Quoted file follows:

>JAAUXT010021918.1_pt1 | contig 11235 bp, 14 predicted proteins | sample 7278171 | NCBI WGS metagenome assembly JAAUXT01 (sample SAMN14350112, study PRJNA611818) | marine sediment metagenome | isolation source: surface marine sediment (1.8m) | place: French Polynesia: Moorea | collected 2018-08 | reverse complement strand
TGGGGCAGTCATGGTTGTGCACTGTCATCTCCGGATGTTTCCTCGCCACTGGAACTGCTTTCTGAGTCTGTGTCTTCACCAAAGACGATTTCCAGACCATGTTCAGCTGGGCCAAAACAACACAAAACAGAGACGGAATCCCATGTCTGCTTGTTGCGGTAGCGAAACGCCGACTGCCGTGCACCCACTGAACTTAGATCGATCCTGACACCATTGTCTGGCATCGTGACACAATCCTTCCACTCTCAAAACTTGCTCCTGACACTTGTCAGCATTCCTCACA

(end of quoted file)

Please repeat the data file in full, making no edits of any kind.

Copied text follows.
>JAAUXT010021918.1_pt1 | contig 11235 bp, 14 predicted proteins | sample 7278171 | NCBI WGS metagenome assembly JAAUXT01 (sample SAMN14350112, study PRJNA611818) | marine sediment metagenome | isolation source: surface marine sediment (1.8m) | place: French Polynesia: Moorea | collected 2018-08 | reverse complement strand
TGGGGCAGTCATGGTTGTGCACTGTCATCTCCGGATGTTTCCTCGCCACTGGAACTGCTTTCTGAGTCTGTGTCTTCACCAAAGACGATTTCCAGACCATGTTCAGCTGGGCCAAAACAACACAAAACAGAGACGGAATCCCATGTCTGCTTGTTGCGGTAGCGAAACGCCGACTGCCGTGCACCCACTGAACTTAGATCGATCCTGACACCATTGTCTGGCATCGTGACACAATCCTTCCACTCTCAAAACTTGCTCCTGACACTTGTCAGCATTCCTCACA